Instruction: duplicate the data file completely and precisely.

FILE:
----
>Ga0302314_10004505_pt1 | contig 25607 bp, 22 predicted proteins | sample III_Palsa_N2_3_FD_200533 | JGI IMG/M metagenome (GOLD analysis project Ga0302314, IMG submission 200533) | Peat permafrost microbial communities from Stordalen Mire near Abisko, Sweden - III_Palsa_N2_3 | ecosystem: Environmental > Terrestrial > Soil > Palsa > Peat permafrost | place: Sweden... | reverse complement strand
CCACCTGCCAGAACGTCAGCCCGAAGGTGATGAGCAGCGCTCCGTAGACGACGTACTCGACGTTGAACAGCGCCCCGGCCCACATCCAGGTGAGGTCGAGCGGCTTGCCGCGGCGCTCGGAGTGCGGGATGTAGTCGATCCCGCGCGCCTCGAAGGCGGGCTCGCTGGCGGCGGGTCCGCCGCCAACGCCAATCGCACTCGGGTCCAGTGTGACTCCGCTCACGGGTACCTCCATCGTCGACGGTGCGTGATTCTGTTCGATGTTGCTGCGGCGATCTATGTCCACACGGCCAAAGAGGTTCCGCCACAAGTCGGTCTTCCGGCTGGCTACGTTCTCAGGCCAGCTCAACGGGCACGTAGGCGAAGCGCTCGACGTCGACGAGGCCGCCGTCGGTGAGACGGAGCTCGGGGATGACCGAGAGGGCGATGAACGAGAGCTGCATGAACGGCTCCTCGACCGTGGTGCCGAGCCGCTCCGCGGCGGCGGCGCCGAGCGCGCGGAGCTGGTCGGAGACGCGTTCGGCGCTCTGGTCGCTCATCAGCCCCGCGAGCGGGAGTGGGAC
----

>Ga0302314_10004505_pt1 | contig 25607 bp, 22 predicted proteins | sample III_Palsa_N2_3_FD_200533 | JGI IMG/M metagenome (GOLD analysis project Ga0302314, IMG submission 200533) | Peat permafrost microbial communities from Stordalen Mire near Abisko, Sweden - III_Palsa_N2_3 | ecosystem: Environmental > Terrestrial > Soil > Palsa > Peat permafrost | place: Sweden... | reverse complement strand
CCACCTGCCAGAACGTCAGCCCGAAGGTGATGAGCAGCGCTCCGTAGACGACGTACTCGACGTTGAACAGCGCCCCGGCCCACATCCAGGTGAGGTCGAGCGGCTTGCCGCGGCGCTCGGAGTGCGGGATGTAGTCGATCCCGCGCGCCTCGAAGGCGGGCTCGCTGGCGGCGGGTCCGCCGCCAACGCCAATCGCACTCGGGTCCAGTGTGACTCCGCTCACGGGTACCTCCATCGTCGACGGTGCGTGATTCTGTTCGATGTTGCTGCGGCGATCTATGTCCACACGGCCAAAGAGGTTCCGCCACAAGTCGGTCTTCCGGCTGGCTACGTTCTCAGGCCAGCTCAACGGGCACGTAGGCGAAGCGCTCGACGTCGACGAGGCCGCCGTCGGTGAGACGGAGCTCGGGGATGACCGAGAGGGCGATGAACGAGAGCTGCATGAACGGCTCCTCGACCGTGGTGCCGAGCCGCTCCGCGGCGGCGGCGCCGAGCGCGCGGAGCTGGTCGGAGACGCGTTCGGCGCTCTGGTCGCTCATCAGCCCCGCGAGCGGGAGTGGGAC